Short Story Month, Day 30: Tod Goldberg
Updated: May 31, 2018
I wanted to post about Tod earlier this month for Teacher Appreciation Day, but I couldn't find a print version of "Walls" online, so you'll just have to put up with hearing it read by a talented professional actor (or read it in Tod's story collection Other Resort Cities). If you can't get the video to work on this page, click on the link above. Update: Tod sent me a link to the text.
This is my last individual story post because I have something else planned for tomorrow's final Short Story Month entry, so I'm ending (sort of) with Tod because, as the director of my MFA alma mater, UC Riverside Palm Desert, he has had an enormous influence on my literary awareness and citizenship. I probably wouldn't have heard of about half of the stories I've listed had it not been for Tod, whether directly or indirectly. I got into Ben Loory's work, for example, because I noticed that the editor of his first book was someone Tod introduced me to. Some stories were also suggested by fellow alums. And while I'd heard of Elizabeth Crane, I hadn't read her work until Tod assigned it to me (which was after I'd met her since she's also an instructor).
But more importantly, I would not be the writer I am today without Tod, the MFA program, or the support he gives me and my fellow graduates every damn day. I used to roll my eyes hard at people who bitterly trash talk the idea of getting an MFA because their biases are pretty clear. Now, I'm a little sorry for them because their rants remind me that many people's MFA experiences don't match mine, and mine have been spectacular. Tod has created a program that feels like a family. It's inclusive instead of competitive, and it produces real results not just because we're talented but because we create our own community while participating in the literary community at large. We support and we uplift one another. And Tod, at the center of that community, goes out of his way to show his support.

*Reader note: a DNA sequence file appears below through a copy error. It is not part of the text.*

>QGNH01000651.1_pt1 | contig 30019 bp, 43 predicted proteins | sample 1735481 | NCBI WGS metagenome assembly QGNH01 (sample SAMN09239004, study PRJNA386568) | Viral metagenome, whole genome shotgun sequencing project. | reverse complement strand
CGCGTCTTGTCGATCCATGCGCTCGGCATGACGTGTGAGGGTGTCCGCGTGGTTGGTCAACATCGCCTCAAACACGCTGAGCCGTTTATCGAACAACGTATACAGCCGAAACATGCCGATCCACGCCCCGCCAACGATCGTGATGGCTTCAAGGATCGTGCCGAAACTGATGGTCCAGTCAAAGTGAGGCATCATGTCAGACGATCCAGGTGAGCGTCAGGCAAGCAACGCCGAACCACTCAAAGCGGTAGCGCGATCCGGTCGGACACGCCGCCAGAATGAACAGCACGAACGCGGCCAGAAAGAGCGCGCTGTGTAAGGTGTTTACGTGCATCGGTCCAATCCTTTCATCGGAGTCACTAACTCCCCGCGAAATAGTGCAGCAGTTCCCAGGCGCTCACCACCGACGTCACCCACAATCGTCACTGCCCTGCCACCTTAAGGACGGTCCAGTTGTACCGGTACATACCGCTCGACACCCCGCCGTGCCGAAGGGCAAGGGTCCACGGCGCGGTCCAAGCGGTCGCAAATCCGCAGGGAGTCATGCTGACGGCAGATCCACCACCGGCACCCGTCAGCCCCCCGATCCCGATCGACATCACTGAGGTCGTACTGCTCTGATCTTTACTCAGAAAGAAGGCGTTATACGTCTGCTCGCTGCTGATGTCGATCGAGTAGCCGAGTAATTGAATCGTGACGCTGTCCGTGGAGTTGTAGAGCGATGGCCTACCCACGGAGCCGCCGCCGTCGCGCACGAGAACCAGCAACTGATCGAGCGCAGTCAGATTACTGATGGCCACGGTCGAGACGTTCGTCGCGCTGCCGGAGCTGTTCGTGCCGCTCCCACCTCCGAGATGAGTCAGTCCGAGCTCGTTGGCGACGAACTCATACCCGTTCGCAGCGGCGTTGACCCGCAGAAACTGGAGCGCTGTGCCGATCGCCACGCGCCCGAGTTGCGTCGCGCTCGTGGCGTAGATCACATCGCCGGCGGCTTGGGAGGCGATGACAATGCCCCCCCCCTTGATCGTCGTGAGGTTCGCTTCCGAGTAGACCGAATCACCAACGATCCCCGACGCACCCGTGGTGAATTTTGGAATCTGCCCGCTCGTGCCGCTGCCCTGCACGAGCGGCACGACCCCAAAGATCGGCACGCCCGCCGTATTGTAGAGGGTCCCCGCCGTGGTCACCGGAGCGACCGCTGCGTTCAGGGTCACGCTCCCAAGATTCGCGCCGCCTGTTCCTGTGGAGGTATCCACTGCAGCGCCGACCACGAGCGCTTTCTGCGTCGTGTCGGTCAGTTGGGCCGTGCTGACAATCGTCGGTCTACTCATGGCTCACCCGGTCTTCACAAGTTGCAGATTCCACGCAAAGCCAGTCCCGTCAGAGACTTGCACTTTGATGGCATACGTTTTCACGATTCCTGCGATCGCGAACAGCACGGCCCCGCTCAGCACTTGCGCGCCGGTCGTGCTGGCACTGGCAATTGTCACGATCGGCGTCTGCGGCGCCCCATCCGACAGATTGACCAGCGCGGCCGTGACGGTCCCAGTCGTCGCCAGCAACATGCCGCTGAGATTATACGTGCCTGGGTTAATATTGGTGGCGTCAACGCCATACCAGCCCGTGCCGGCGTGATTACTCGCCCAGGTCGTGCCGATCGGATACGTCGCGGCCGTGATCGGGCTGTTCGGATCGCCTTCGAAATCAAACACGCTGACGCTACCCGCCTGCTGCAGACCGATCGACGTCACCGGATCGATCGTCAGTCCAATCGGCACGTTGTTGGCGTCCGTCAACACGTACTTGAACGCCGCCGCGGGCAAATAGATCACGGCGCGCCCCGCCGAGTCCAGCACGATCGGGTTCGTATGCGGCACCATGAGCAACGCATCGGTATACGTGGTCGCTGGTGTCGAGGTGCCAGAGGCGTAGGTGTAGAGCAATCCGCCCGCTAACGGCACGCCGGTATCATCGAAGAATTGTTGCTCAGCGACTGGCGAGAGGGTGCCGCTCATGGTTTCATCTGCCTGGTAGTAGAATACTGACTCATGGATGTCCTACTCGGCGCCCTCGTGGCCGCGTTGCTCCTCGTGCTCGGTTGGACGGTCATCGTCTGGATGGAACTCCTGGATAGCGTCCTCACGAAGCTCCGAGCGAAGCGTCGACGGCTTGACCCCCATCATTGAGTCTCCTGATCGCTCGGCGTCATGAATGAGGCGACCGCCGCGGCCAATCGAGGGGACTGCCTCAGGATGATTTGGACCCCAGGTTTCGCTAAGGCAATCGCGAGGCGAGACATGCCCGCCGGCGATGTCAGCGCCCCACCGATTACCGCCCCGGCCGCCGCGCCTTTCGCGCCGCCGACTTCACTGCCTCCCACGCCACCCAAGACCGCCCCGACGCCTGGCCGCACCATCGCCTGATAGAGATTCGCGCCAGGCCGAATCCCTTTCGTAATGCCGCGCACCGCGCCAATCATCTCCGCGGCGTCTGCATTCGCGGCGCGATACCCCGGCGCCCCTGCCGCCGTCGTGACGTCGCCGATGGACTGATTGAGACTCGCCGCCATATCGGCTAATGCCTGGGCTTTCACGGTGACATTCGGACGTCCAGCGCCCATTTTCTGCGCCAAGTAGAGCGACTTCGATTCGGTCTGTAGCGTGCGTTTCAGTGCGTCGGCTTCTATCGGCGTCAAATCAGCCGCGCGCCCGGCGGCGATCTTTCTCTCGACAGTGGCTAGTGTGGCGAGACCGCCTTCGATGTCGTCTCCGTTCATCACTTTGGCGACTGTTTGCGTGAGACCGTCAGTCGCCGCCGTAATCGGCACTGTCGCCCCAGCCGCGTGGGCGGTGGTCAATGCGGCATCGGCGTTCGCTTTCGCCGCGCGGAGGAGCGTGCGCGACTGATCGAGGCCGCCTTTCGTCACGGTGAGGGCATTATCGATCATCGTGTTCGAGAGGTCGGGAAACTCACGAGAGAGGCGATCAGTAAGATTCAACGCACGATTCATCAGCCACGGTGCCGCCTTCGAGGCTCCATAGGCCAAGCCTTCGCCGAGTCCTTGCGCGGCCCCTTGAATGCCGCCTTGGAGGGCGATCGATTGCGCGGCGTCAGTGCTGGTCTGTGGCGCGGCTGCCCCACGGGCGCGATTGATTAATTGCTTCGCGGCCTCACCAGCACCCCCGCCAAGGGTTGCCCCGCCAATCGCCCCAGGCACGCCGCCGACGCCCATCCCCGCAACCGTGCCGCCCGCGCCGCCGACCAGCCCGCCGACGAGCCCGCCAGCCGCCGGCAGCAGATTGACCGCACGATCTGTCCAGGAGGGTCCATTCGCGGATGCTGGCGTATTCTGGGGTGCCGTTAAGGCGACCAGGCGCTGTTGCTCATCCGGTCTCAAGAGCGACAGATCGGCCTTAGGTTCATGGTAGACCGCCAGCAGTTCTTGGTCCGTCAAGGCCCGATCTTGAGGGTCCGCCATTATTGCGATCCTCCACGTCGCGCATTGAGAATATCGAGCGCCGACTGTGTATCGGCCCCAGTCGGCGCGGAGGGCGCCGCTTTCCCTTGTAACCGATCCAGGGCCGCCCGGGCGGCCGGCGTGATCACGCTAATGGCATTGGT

But of course, Tod and the other faculty members do a great job with us because they are talented working writers themselves, as you can tell from "Walls," one of Tod's most memorable stories. While this has glimpses of Tod's signature humor, "Walls" is mostly a sad story that I guess you can say is about a family of kids recounting the many men their divorced mother brings home, but that's too simple. It's also about one particular man who stood out, and it's about adult struggles and it's about knowing what genuine love and compassion looks like, even when you're a kid. It's about knowing that great parenting isn't a matter of biology. What I'm saying is that you will probably get choked up reading this story, and that's okay because I might think less of you if you don't.
I could write about the technical aspects of this story the way I have with some of these other entries. I could write about the push and pull that takes place between memories of various men and memories of one particular one. I could write about pulling off first person plural without feeling gimmicky, or about how important that first sentence is not just as a hook but as a line that echoes throughout the rest of the story because, holy crap, does that line resonate. But one of the nicest things about this story is that it's easy to forget about its technical merits; they're all there, but you don't notice because you're just too busy being moved by what they accomplish.